Intelligent Design, the best explanation of Origins

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Intelligent Design, the best explanation of Origins » Theory of evolution » The frailty of adaptive hypotheses for the origins of organismal complexity

The frailty of adaptive hypotheses for the origins of organismal complexity

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The frailty of adaptive hypotheses for the origins of organismal complexity 1

…It has long been known that natural selection is just one of several mechanisms of evolutionary change, but the myth that all of evolution can be explained by adaptation continues to be perpetuated by our continued homage to Darwin’s treatise (6) in the popular literature. For example, Dawkins’ (7–9) agenda to spread the word on the awesome power of natural selection has been quite successful, but it has come at the expense of reference to any other mechanisms, a view that is in some ways profoundly misleading…
What is in question is whether natural selection is a necessary or sufficient force to explain the emergence of the genomic and cellular features central to the building of complex organisms…
First, evolution is a population-genetic process governed by four fundamental forces. Darwin (6) articulated one of those forces, the process of natural selection, for which an elaborate theory in terms of genotype frequencies now exists (10, 11). The remaining three evolutionary forces are nonadaptive in the sense that they are not a function of the fitness properties of individuals: mutation is the ultimate source of variation on which natural selection acts, recombination assorts variation within and among chromosomes, and genetic drift ensures that gene frequencies will deviate a bit from generation to generation independent of other forces. Given the century of work devoted to the study of evolution, it is reasonable to conclude that these four broad classes encompass all of the fundamental forces of evolution.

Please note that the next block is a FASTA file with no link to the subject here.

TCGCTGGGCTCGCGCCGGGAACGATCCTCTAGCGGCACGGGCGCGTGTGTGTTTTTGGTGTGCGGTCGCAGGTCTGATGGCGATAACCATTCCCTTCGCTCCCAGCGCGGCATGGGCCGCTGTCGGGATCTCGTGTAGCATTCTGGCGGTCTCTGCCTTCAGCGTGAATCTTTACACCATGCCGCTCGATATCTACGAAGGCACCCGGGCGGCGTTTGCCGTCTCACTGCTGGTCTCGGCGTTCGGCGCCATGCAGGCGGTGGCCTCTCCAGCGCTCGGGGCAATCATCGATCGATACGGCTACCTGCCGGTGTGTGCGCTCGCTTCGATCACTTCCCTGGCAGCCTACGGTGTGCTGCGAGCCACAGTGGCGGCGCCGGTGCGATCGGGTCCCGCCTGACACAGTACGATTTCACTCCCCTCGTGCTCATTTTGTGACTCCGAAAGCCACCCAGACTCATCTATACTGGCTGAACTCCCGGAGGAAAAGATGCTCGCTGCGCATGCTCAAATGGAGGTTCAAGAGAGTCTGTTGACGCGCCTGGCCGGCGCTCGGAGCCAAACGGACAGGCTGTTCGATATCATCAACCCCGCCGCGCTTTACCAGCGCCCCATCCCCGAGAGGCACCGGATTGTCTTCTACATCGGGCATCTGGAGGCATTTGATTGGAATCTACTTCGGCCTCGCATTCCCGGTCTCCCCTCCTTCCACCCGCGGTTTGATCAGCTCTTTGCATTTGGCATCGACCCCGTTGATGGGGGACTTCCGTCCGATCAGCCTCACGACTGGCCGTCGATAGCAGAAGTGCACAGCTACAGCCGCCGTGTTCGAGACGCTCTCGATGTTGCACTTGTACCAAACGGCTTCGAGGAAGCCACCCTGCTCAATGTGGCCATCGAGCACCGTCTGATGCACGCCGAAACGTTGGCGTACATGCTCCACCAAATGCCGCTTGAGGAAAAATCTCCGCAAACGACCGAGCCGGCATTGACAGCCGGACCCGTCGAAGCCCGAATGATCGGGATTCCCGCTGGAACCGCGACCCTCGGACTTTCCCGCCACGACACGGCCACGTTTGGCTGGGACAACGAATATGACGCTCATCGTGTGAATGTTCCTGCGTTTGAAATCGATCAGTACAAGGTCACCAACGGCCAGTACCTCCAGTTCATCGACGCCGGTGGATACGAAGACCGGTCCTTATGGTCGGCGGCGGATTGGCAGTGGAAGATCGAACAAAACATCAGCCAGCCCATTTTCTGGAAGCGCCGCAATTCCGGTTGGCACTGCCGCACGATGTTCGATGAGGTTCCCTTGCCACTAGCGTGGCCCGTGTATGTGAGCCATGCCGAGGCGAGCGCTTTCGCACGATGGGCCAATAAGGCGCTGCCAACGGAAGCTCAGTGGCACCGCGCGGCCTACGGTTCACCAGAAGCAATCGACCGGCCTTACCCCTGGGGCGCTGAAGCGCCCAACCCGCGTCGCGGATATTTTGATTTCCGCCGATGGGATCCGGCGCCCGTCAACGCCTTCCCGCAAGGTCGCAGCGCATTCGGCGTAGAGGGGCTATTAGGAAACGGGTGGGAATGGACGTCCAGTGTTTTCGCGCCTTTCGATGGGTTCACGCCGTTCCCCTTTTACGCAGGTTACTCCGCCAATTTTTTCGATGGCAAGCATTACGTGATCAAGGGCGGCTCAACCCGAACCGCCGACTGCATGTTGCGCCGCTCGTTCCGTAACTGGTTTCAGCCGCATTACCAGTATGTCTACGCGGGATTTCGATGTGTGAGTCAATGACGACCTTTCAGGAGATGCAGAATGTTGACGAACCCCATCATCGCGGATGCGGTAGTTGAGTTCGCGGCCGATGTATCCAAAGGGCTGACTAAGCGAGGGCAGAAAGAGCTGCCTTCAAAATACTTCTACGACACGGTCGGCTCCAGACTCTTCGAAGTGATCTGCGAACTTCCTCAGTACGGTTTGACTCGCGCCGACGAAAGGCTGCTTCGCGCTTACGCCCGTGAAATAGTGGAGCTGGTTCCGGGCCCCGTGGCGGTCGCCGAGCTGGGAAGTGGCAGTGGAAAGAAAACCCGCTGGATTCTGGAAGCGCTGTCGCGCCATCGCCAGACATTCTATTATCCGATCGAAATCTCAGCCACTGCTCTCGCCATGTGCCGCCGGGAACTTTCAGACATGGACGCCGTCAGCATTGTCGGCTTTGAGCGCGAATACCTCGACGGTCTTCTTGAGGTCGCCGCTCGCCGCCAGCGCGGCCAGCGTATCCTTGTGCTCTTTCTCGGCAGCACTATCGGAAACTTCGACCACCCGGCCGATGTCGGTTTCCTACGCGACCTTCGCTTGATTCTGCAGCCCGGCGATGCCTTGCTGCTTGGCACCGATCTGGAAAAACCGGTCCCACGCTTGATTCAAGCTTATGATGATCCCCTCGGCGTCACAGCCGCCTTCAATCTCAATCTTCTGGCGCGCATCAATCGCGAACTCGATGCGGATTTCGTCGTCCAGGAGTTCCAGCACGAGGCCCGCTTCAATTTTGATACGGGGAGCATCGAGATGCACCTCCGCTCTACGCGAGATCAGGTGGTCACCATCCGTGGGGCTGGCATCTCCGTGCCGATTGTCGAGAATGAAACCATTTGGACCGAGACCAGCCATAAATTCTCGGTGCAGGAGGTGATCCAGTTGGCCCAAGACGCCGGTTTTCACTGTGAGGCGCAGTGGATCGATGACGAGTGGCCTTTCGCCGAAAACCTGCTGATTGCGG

Second, all four major forces play a substantial role in genomic evolution. It is impossible to understand evolution purely in terms of natural selection, and many aspects of genomic, cellular, and developmental evolution can only be understood by invoking a negligible level of adaptive involvement (12, 13).
Natural selection is just one of four primary evolutionary forces. [Quote from Table 1]
There is no evidence at any level of biological organization that natural selection is a directional force encouraging complexity. In contrast, substantial evidence exists that a reduction in the efficiency of selection drives the evolution of genomic complexity.[Quote from Table 1]
The literature is permeated with dogmatic statements that natural selection is the only guiding force of evolution, with mutation creating variation but never controlling the ultimate direction of evolutionary change (for a review, see ref. 17)…
Most biologists are so convinced that all aspects of biodiversity arise from adaptive processes that virtually no attention is given to the null hypothesis of neutral evolution, despite the availability of methods to do so (32–34)…